That’s where our awesome medical team partners come in.  They will check first to see if there are any opportunities to improve your weight loss habits in terms of food plan, exercise plan, and vitamin intake (there are almost always some opportunities!).  Once the lifestyle change is as good as it can be, they have a number of medical/pharmacologic tools they can use to boost the weight loss effects of the surgery to try to change the trajectory of weight loss.  This is proactive approach is much better than waiting until one reaches the one-year mark from surgery, finds they are not at a happy weight level, then tries to lose another 20-30 pounds.  At 3 months, medical interventions that change that weight loss trajectory are much more effective.

Is it all about the “pounds on the scale”?

At the end of the day, at the end of the weight loss, our goal for our patients is lasting health improvement more than a certain numerical goal.  We’re going to wind up with some discussion about how to measure health improvement, and the potential adverse impact of chasing a difficult numerical weight loss goal.

As you lose weight after surgery, you should feel better energy and you should be more active in a way that feels natural.  You’re very likely to feel less pain, and better breathing.  Successful weight loss will lead to less need for prescription meds.  You can shop in the typical-size clothing!

We can also measure success by reductions in visceral fat.  This is the fat that infiltrates your vital organs (heart, liver, kidneys, etc.) and it’s the fat that correlates with medical disease.  This is the fat that can make the belly big and round.  The visceral fat can be measured using some fancy medical techniques, but it turns out that the neck and the upper chest can be a pretty good “window” into the visceral fat level.  When the excess fat has melted away so that you can see your neck muscles and your collarbones, you can be pretty sure that the excess visceral fat has all melted away so that you have healthy non-fatty vital organs.  A that point you will already have achieved your health goals!  Very often, we can see these positive changes even at 3-6 months from surgery.

On the other hand, it’s almost impossible to lose all the “outside” fat, no matter how skinny you get.  I’m talking about the normal fatty tissue underneath the loose skin.  We do NOT expect to eliminate all of this outside fat through weight loss.  That’s where plastic surgery comes in, once the weight is stable at its lower level.

Long-term weight loss attempts

What could be the harm in trying to lose more weight once your body reaches its “settling point” at a year or so out from surgery?  There’s not any harm having a weight loss attitude, if the attitude leads to sustainable habits.  You may be familiar with the concept that lifetime cycles of weight loss and weight gain can actually be harmful and can worsen weight gain, especially if the weight is lost with intense starvation diets, or if the exercise is so intense that it leads to injury.  It appears that starvation-induced weight gain or exercise-induced injury can also be problems in the long run after bariatric surgery.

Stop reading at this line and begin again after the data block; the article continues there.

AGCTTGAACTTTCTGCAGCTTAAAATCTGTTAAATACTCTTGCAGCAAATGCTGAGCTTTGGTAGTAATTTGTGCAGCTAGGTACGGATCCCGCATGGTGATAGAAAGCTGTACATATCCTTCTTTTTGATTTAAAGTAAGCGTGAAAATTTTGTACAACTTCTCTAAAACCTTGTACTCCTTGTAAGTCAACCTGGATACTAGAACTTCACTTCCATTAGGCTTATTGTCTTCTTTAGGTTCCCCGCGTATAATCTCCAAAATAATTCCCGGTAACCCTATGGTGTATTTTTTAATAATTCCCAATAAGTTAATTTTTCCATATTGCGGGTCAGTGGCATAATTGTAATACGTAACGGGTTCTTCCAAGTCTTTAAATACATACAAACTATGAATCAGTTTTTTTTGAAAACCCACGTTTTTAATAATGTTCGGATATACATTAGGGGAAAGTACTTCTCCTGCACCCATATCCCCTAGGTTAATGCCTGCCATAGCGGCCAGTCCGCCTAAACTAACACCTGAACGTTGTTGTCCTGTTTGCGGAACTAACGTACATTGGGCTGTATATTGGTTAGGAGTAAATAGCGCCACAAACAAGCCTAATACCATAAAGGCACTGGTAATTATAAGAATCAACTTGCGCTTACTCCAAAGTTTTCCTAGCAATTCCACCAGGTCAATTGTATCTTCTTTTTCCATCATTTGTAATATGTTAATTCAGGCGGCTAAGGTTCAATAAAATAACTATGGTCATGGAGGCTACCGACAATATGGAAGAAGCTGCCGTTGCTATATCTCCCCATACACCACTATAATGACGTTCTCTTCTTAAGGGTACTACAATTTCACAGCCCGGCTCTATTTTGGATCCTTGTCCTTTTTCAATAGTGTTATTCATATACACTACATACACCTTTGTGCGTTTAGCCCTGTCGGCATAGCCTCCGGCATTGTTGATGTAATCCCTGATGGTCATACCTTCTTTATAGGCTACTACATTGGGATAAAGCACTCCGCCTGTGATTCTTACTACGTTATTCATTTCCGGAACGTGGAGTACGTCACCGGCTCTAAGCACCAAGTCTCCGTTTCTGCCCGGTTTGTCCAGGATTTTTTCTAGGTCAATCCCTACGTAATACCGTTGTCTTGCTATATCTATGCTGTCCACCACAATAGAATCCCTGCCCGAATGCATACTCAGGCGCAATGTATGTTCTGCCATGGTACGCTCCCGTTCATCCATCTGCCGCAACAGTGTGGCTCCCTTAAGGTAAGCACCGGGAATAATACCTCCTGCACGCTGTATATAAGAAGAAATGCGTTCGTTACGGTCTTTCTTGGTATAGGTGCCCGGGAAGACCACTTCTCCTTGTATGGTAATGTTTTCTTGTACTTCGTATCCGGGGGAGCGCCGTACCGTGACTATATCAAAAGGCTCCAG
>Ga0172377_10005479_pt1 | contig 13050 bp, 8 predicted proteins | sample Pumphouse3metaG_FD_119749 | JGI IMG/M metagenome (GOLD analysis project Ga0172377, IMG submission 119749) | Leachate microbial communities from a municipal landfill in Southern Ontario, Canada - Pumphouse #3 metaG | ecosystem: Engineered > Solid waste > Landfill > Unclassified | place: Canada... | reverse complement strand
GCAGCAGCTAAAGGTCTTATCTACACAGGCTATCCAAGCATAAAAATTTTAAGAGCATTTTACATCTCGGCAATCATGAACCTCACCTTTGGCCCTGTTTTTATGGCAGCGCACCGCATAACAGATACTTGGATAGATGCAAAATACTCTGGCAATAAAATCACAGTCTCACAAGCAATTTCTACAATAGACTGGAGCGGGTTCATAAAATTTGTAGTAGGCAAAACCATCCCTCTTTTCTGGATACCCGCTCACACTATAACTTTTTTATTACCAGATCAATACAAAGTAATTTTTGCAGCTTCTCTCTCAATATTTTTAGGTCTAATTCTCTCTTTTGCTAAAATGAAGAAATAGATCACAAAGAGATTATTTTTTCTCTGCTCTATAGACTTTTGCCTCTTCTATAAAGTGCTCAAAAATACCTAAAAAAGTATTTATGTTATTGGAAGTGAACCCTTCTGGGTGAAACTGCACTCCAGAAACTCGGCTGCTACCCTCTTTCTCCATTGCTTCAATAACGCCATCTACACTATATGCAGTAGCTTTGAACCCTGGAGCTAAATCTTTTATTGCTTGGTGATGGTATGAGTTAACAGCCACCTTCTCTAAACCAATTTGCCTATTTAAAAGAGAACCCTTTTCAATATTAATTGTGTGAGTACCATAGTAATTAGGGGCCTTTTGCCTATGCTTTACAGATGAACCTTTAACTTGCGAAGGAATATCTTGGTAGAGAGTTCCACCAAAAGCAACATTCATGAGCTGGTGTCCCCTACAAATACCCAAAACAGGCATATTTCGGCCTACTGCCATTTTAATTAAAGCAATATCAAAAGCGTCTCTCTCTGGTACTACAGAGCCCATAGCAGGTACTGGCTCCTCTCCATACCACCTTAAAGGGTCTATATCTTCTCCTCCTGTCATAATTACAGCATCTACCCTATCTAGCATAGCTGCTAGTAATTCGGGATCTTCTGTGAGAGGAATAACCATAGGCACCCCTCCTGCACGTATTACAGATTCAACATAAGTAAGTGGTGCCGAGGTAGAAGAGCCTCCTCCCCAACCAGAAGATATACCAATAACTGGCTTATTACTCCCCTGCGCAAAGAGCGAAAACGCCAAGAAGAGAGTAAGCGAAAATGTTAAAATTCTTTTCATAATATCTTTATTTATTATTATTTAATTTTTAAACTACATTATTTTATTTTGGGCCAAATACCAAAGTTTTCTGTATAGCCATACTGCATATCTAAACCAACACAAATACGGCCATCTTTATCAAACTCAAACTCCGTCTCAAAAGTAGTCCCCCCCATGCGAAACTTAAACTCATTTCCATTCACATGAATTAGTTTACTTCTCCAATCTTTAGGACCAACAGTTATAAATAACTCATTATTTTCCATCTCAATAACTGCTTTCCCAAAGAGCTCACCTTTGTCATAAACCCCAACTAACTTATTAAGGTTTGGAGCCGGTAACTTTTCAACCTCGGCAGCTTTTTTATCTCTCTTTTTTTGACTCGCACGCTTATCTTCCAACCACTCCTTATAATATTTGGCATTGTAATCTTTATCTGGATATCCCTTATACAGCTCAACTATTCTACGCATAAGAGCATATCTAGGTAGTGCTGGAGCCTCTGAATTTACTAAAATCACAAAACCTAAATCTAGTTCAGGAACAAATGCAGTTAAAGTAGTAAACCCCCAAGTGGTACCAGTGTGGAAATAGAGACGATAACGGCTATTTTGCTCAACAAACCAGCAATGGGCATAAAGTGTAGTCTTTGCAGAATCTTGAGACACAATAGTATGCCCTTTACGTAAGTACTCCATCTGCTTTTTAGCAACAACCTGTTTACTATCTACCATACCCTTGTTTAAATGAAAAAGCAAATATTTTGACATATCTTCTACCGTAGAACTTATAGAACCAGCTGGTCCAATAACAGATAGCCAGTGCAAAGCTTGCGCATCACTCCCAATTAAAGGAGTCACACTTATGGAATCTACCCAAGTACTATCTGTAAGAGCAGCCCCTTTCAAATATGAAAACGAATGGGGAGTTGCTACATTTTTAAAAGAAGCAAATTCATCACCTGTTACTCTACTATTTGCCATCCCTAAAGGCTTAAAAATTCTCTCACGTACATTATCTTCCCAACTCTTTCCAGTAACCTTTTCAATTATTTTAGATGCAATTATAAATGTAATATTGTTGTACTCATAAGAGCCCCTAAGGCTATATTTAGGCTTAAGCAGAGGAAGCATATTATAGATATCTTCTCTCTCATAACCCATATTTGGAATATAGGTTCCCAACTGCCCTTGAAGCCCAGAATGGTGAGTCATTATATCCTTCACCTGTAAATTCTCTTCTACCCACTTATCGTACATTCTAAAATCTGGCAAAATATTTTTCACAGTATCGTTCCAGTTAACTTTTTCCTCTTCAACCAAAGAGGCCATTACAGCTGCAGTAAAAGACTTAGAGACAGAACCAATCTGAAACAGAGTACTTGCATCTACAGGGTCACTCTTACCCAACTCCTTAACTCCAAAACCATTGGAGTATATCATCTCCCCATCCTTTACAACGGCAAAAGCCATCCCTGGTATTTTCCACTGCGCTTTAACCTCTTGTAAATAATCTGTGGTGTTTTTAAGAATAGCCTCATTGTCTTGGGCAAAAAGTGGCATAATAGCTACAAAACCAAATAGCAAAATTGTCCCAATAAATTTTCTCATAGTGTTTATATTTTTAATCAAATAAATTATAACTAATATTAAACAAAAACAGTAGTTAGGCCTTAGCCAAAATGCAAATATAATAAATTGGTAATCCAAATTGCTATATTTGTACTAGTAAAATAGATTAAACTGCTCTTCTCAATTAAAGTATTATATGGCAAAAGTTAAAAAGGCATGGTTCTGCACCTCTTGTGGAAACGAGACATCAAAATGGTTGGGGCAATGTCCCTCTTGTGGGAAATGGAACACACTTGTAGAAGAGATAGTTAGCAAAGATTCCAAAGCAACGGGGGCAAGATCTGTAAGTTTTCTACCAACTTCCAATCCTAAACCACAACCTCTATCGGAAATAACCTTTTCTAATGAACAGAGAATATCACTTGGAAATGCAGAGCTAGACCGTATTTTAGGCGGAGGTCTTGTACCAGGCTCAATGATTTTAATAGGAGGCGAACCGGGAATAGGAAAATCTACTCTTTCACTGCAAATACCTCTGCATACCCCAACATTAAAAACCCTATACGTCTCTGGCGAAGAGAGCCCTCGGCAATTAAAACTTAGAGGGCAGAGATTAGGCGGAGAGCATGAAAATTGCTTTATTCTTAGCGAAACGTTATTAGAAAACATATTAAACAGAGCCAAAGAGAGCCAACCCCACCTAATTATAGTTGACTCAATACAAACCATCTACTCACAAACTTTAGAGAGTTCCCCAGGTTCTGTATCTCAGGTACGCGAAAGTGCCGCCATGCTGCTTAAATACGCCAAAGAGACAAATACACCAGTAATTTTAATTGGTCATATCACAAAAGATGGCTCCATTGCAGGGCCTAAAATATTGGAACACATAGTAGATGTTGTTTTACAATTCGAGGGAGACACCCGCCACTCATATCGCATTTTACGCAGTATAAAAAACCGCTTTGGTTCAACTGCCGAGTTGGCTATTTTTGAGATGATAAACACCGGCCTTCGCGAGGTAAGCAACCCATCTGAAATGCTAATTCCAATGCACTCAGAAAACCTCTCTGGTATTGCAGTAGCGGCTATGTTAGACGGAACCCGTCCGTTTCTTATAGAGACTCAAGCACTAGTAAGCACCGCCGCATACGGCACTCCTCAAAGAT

Instead of getting really intense and having “yo-yo” weight changes, let’s appreciate and cherish the weight that you’ve lost and the health that you’ve gained.  Very often, the more sustainable and more beneficial approach will be to implement sustainable lifestyle changes that will help you maintain an “OK” weight for decades instead of distorting your life in unrealistic ways in hopes of losing that last 5-15 pounds.  Our experience is that your one year weight loss depends mostly on the factors that pre-existed the surgery, but that long term weight loss depends much more on how you put the surgical tool to work.

While you have little control over your initial weight loss during the first year, you have a lot of impact over your long-term weight control.  So at the same time we are working with you on assessing and adjusting your progress during that first year, we hope to teach you the sustainable lifestyle habits that will help you “nurture” your new metabolic balance to remain stable and healthy for decades to come.

With all that being said, a “practical and sustainable” amount of weight loss is almost always a really good amount of weight loss that leads to tremendous improvement in health and well-being.  We are pleased and honored to work with you on your journey!

Other Helpful Blogs:

Gastric Bypass vs. Sleeve

Three Week Stall and Other Weight Loss Adventures

Diet & Exercise vs. Bariatric Surgery